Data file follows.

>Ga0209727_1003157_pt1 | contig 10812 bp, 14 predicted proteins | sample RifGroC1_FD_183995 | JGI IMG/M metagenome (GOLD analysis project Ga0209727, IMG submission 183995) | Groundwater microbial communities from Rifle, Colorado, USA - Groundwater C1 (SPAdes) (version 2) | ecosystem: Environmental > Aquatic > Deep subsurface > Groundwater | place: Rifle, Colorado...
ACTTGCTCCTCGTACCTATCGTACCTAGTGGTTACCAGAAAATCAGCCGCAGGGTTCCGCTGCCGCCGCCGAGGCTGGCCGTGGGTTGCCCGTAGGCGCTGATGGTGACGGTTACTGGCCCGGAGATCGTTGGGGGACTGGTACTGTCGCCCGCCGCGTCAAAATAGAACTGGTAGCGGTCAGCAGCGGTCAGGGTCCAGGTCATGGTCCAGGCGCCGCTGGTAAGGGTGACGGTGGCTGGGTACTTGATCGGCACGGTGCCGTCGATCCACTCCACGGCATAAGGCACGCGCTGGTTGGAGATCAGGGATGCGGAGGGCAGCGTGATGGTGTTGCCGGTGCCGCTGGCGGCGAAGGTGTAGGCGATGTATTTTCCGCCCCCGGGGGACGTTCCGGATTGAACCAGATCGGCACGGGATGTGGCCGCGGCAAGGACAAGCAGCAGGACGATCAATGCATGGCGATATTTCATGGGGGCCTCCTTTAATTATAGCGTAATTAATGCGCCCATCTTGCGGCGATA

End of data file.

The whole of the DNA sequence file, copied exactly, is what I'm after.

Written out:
>Ga0209727_1003157_pt1 | contig 10812 bp, 14 predicted proteins | sample RifGroC1_FD_183995 | JGI IMG/M metagenome (GOLD analysis project Ga0209727, IMG submission 183995) | Groundwater microbial communities from Rifle, Colorado, USA - Groundwater C1 (SPAdes) (version 2) | ecosystem: Environmental > Aquatic > Deep subsurface > Groundwater | place: Rifle, Colorado...
ACTTGCTCCTCGTACCTATCGTACCTAGTGGTTACCAGAAAATCAGCCGCAGGGTTCCGCTGCCGCCGCCGAGGCTGGCCGTGGGTTGCCCGTAGGCGCTGATGGTGACGGTTACTGGCCCGGAGATCGTTGGGGGACTGGTACTGTCGCCCGCCGCGTCAAAATAGAACTGGTAGCGGTCAGCAGCGGTCAGGGTCCAGGTCATGGTCCAGGCGCCGCTGGTAAGGGTGACGGTGGCTGGGTACTTGATCGGCACGGTGCCGTCGATCCACTCCACGGCATAAGGCACGCGCTGGTTGGAGATCAGGGATGCGGAGGGCAGCGTGATGGTGTTGCCGGTGCCGCTGGCGGCGAAGGTGTAGGCGATGTATTTTCCGCCCCCGGGGGACGTTCCGGATTGAACCAGATCGGCACGGGATGTGGCCGCGGCAAGGACAAGCAGCAGGACGATCAATGCATGGCGATATTTCATGGGGGCCTCCTTTAATTATAGCGTAATTAATGCGCCCATCTTGCGGCGATA